GOP’s Puppy Lovers Want to Send Kristi Noem to the Doghouse


Rep. Clay Higgins (R-LA) isn’t exactly warm and fuzzy. He once threatened to fight an online stranger who challenged his rejection of the 2020 election results. He’s a firearms enthusiast who has publicly suggested that Black Lives Matter protesters should be met with force by police. More recently, Higgins personally manhandled a progressive activist at a press conference.

But even Higgins knows: you don’t brag about shooting a puppy.

Yet that’s exactly what South Dakota Gov. Kristi Noem did. In her new memoir, Noem recounted how she once brought a 14-month old wirehaired pointer named Cricket that she “hated” to a gravel pit on her family farm and shot her dead.

“I just can’t get my head wrapped around being angry at a dog, and bringing them into the woods, and shooting them,” Higgins told The Daily Beast on Tuesday. “So if that’s what happened, that’s gonna be a problem.”

Once considered a rising star and a possible vice presidential contender for Donald Trump, Noem is now hemorrhaging support in the former president’s orbit, and her chances for the No. 2 slot have tanked.

On Capitol Hill, many Republicans know Noem: she served in the House from 2011 to 2019. It might be expected that the South Dakotan’s canine scandal would be met with a more muted reception in a House GOP where lurid scandals, personal beefs, and bizarre public conduct are now the norm.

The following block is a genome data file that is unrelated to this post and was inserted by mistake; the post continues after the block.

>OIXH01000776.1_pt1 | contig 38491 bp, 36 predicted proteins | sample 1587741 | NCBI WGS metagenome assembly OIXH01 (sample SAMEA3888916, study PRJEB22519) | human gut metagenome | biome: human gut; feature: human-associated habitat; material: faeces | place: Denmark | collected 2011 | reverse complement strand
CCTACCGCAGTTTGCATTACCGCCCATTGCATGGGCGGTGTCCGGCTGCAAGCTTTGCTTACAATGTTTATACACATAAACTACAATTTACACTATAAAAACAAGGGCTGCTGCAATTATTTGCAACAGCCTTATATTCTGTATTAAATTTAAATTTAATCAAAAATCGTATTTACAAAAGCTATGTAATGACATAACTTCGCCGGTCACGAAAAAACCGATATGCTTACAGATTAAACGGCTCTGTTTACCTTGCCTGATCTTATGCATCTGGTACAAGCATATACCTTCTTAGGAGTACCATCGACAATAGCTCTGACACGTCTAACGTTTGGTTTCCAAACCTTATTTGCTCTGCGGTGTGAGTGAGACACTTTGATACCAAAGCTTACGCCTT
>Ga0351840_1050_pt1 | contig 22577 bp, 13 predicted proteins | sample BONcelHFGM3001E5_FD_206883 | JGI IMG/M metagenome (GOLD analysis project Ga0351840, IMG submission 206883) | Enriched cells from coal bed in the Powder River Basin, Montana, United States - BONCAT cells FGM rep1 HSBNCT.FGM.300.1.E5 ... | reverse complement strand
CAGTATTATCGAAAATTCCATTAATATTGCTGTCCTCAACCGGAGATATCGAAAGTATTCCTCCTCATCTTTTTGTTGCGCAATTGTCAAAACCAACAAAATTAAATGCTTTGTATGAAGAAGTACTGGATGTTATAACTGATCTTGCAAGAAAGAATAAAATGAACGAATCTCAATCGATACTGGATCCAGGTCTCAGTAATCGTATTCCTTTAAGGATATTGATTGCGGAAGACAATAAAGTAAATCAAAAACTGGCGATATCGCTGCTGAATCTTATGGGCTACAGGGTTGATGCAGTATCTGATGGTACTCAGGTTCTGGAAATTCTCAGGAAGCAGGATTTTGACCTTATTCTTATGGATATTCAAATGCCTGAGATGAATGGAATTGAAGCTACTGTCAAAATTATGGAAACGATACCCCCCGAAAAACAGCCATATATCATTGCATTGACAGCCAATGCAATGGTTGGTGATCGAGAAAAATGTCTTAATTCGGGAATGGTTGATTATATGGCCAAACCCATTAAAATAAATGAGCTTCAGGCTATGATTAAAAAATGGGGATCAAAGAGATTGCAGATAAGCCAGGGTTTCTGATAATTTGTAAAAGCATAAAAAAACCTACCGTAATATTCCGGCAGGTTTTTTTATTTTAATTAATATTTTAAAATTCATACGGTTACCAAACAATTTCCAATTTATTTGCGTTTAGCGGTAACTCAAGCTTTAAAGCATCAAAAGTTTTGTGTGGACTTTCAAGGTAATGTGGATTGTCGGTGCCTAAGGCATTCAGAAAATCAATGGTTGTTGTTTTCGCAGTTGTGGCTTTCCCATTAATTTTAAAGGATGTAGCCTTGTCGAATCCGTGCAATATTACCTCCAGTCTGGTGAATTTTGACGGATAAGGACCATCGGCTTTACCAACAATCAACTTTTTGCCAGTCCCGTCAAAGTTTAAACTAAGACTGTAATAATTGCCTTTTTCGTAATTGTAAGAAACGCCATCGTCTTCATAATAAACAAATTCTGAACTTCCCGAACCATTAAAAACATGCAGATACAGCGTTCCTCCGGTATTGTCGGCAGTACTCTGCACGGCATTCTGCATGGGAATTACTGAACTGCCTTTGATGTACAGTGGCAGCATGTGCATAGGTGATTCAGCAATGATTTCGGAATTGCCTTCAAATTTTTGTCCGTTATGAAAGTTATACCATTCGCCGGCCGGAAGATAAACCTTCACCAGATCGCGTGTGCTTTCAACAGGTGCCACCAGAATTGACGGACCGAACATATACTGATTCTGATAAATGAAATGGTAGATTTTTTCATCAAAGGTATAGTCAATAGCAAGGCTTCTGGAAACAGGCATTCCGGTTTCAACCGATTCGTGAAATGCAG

Not exactly.

“I think it’s terrible and a form of animal cruelty,” Rep. Nicole Malliotakis (R-NY) told The Daily Beast. “I don’t appreciate it, and I think it does hurt her chances of being vice president—though I’m not sure that she was one of the top contenders.”

Malliotakis’ disapproval is to be expected: the Staten Island representative is a Republican leader on animal protection and a well-known dog lover who last year floated her chihuahua, Luna, to be Speaker of the House. She has a 100 percent rating as well as an endorsement from the Humane Society.

But even GOP lawmakers without cred in the animal rights community are seriously put off by Noem’s story. Rep. Tim Burchett (R-TN) has an 18 percent lifetime score from the Humane Society, but said of Noem’s puppy slaughter, “I don’t know if it’s something I’d be bragging about.”

Some in GOP circles are speculating that Noem shared the anecdote to boost her tough, gunslinging image. If that was the goal, Burchett—who has two King Charles Cavaliers and a mutt—thinks Noem misfired.

“I’ve got three dogs. I’m not shooting any of them,” Burchett added, “even though they eat my wife’s shoes.”

Some of Noem’s Capitol Hill allies are defending her, insisting she still has a political future. With varying degrees of fervor, several defended Noem’s character and the harsh realities of rural farm life but refrained from personally endorsing canine killings.

Hard-right Rep. Ralph Norman (R-SC), for example, speculated that despite the wall-to-wall media coverage, the average voter isn’t keeping tabs on Noem’s reputation as a pet owner.

“If you ask Main Street U.S.A., they’re gonna say, ‘Kristi Noem killing a dog?’ No. It’s not an issue,” Norman told The Daily Beast.

Another Republican, Rep. Ryan Zinke (R-MT), said he isn’t giving the situation a “second thought.” Zinke served with Noem when he was first in the House.

“I like Kristi,” Zinke told The Daily Beast. “No doubt she did the right thing.”

But perhaps Noem’s best defense so far came from her fellow South Dakotan, Rep. Dusty Johnson (R-SD), who told CNN that “life is a little different in rural America.”